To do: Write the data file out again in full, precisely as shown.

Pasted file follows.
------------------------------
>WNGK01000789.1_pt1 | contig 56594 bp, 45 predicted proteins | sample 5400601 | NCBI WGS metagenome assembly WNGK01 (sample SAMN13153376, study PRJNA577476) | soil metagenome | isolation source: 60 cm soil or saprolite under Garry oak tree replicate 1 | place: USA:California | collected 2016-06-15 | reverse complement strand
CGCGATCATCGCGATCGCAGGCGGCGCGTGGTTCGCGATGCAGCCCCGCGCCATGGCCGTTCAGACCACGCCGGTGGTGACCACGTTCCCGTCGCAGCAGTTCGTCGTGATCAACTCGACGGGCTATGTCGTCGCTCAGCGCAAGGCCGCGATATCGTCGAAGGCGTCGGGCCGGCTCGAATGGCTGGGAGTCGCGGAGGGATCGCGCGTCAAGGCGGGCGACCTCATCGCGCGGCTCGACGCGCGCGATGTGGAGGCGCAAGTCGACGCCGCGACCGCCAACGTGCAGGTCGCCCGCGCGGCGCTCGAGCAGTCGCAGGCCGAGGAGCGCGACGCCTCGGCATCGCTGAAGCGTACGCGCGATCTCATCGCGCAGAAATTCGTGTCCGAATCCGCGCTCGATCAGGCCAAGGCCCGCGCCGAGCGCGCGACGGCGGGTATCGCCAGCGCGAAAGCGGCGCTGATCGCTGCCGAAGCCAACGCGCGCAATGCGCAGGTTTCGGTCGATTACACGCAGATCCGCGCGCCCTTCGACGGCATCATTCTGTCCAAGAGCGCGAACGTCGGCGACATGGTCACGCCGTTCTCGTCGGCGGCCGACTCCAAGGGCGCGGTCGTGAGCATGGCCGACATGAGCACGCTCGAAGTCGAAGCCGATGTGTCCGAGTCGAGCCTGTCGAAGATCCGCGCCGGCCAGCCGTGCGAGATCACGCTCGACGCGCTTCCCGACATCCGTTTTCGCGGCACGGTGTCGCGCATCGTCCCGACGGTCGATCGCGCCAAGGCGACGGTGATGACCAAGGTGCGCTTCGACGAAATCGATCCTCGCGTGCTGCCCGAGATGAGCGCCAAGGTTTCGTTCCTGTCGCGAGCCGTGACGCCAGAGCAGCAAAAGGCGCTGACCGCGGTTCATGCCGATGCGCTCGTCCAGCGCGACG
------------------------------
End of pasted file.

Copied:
>WNGK01000789.1_pt1 | contig 56594 bp, 45 predicted proteins | sample 5400601 | NCBI WGS metagenome assembly WNGK01 (sample SAMN13153376, study PRJNA577476) | soil metagenome | isolation source: 60 cm soil or saprolite under Garry oak tree replicate 1 | place: USA:California | collected 2016-06-15 | reverse complement strand
CGCGATCATCGCGATCGCAGGCGGCGCGTGGTTCGCGATGCAGCCCCGCGCCATGGCCGTTCAGACCACGCCGGTGGTGACCACGTTCCCGTCGCAGCAGTTCGTCGTGATCAACTCGACGGGCTATGTCGTCGCTCAGCGCAAGGCCGCGATATCGTCGAAGGCGTCGGGCCGGCTCGAATGGCTGGGAGTCGCGGAGGGATCGCGCGTCAAGGCGGGCGACCTCATCGCGCGGCTCGACGCGCGCGATGTGGAGGCGCAAGTCGACGCCGCGACCGCCAACGTGCAGGTCGCCCGCGCGGCGCTCGAGCAGTCGCAGGCCGAGGAGCGCGACGCCTCGGCATCGCTGAAGCGTACGCGCGATCTCATCGCGCAGAAATTCGTGTCCGAATCCGCGCTCGATCAGGCCAAGGCCCGCGCCGAGCGCGCGACGGCGGGTATCGCCAGCGCGAAAGCGGCGCTGATCGCTGCCGAAGCCAACGCGCGCAATGCGCAGGTTTCGGTCGATTACACGCAGATCCGCGCGCCCTTCGACGGCATCATTCTGTCCAAGAGCGCGAACGTCGGCGACATGGTCACGCCGTTCTCGTCGGCGGCCGACTCCAAGGGCGCGGTCGTGAGCATGGCCGACATGAGCACGCTCGAAGTCGAAGCCGATGTGTCCGAGTCGAGCCTGTCGAAGATCCGCGCCGGCCAGCCGTGCGAGATCACGCTCGACGCGCTTCCCGACATCCGTTTTCGCGGCACGGTGTCGCGCATCGTCCCGACGGTCGATCGCGCCAAGGCGACGGTGATGACCAAGGTGCGCTTCGACGAAATCGATCCTCGCGTGCTGCCCGAGATGAGCGCCAAGGTTTCGTTCCTGTCGCGAGCCGTGACGCCAGAGCAGCAAAAGGCGCTGACCGCGGTTCATGCCGATGCGCTCGTCCAGCGCGACG